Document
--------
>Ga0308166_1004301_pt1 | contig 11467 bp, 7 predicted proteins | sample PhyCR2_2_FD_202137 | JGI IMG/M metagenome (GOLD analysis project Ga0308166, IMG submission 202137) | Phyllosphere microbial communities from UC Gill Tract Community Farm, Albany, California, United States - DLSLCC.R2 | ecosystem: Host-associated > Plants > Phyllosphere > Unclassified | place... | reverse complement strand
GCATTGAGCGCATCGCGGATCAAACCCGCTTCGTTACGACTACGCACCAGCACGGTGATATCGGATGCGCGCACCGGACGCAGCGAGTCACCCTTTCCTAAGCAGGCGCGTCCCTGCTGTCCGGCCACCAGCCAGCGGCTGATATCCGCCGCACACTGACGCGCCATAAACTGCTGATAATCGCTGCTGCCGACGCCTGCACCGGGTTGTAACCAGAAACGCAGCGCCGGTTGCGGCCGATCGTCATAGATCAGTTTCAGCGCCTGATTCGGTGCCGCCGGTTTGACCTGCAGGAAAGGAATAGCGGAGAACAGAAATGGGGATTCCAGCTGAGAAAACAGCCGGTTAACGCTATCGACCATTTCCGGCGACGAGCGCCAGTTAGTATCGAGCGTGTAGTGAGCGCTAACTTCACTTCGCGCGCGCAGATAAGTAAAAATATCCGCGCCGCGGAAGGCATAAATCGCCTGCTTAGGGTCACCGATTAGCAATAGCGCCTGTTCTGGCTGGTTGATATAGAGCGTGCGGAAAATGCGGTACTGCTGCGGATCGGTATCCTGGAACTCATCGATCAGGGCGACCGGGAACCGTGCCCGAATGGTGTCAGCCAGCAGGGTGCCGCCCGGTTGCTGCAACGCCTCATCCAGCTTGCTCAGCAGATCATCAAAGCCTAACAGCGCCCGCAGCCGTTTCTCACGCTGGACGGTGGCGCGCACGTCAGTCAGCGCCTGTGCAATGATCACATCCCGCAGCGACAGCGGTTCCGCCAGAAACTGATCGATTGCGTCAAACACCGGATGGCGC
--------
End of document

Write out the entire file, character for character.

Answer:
>Ga0308166_1004301_pt1 | contig 11467 bp, 7 predicted proteins | sample PhyCR2_2_FD_202137 | JGI IMG/M metagenome (GOLD analysis project Ga0308166, IMG submission 202137) | Phyllosphere microbial communities from UC Gill Tract Community Farm, Albany, California, United States - DLSLCC.R2 | ecosystem: Host-associated > Plants > Phyllosphere > Unclassified | place... | reverse complement strand
GCATTGAGCGCATCGCGGATCAAACCCGCTTCGTTACGACTACGCACCAGCACGGTGATATCGGATGCGCGCACCGGACGCAGCGAGTCACCCTTTCCTAAGCAGGCGCGTCCCTGCTGTCCGGCCACCAGCCAGCGGCTGATATCCGCCGCACACTGACGCGCCATAAACTGCTGATAATCGCTGCTGCCGACGCCTGCACCGGGTTGTAACCAGAAACGCAGCGCCGGTTGCGGCCGATCGTCATAGATCAGTTTCAGCGCCTGATTCGGTGCCGCCGGTTTGACCTGCAGGAAAGGAATAGCGGAGAACAGAAATGGGGATTCCAGCTGAGAAAACAGCCGGTTAACGCTATCGACCATTTCCGGCGACGAGCGCCAGTTAGTATCGAGCGTGTAGTGAGCGCTAACTTCACTTCGCGCGCGCAGATAAGTAAAAATATCCGCGCCGCGGAAGGCATAAATCGCCTGCTTAGGGTCACCGATTAGCAATAGCGCCTGTTCTGGCTGGTTGATATAGAGCGTGCGGAAAATGCGGTACTGCTGCGGATCGGTATCCTGGAACTCATCGATCAGGGCGACCGGGAACCGTGCCCGAATGGTGTCAGCCAGCAGGGTGCCGCCCGGTTGCTGCAACGCCTCATCCAGCTTGCTCAGCAGATCATCAAAGCCTAACAGCGCCCGCAGCCGTTTCTCACGCTGGACGGTGGCGCGCACGTCAGTCAGCGCCTGTGCAATGATCACATCCCGCAGCGACAGCGGTTCCGCCAGAAACTGATCGATTGCGTCAAACACCGGATGGCGC